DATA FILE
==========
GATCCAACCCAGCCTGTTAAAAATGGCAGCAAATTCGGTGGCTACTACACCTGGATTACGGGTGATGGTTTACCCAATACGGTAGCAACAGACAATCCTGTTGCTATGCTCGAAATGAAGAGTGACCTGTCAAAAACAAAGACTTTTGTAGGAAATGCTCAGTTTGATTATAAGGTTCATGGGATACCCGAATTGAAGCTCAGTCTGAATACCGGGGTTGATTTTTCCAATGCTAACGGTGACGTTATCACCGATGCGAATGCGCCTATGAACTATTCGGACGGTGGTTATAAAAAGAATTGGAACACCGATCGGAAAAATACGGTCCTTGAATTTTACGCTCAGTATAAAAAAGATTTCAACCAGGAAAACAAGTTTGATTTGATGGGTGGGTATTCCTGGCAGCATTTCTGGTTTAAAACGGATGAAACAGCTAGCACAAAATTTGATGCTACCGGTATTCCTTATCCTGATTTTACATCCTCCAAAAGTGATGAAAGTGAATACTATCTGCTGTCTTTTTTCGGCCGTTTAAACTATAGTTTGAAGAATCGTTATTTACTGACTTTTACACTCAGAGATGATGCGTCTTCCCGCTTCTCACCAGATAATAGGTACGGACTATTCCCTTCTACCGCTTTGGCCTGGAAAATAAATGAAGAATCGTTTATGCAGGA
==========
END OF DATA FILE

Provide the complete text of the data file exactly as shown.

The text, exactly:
GATCCAACCCAGCCTGTTAAAAATGGCAGCAAATTCGGTGGCTACTACACCTGGATTACGGGTGATGGTTTACCCAATACGGTAGCAACAGACAATCCTGTTGCTATGCTCGAAATGAAGAGTGACCTGTCAAAAACAAAGACTTTTGTAGGAAATGCTCAGTTTGATTATAAGGTTCATGGGATACCCGAATTGAAGCTCAGTCTGAATACCGGGGTTGATTTTTCCAATGCTAACGGTGACGTTATCACCGATGCGAATGCGCCTATGAACTATTCGGACGGTGGTTATAAAAAGAATTGGAACACCGATCGGAAAAATACGGTCCTTGAATTTTACGCTCAGTATAAAAAAGATTTCAACCAGGAAAACAAGTTTGATTTGATGGGTGGGTATTCCTGGCAGCATTTCTGGTTTAAAACGGATGAAACAGCTAGCACAAAATTTGATGCTACCGGTATTCCTTATCCTGATTTTACATCCTCCAAAAGTGATGAAAGTGAATACTATCTGCTGTCTTTTTTCGGCCGTTTAAACTATAGTTTGAAGAATCGTTATTTACTGACTTTTACACTCAGAGATGATGCGTCTTCCCGCTTCTCACCAGATAATAGGTACGGACTATTCCCTTCTACCGCTTTGGCCTGGAAAATAAATGAAGAATCGTTTATGCAGGA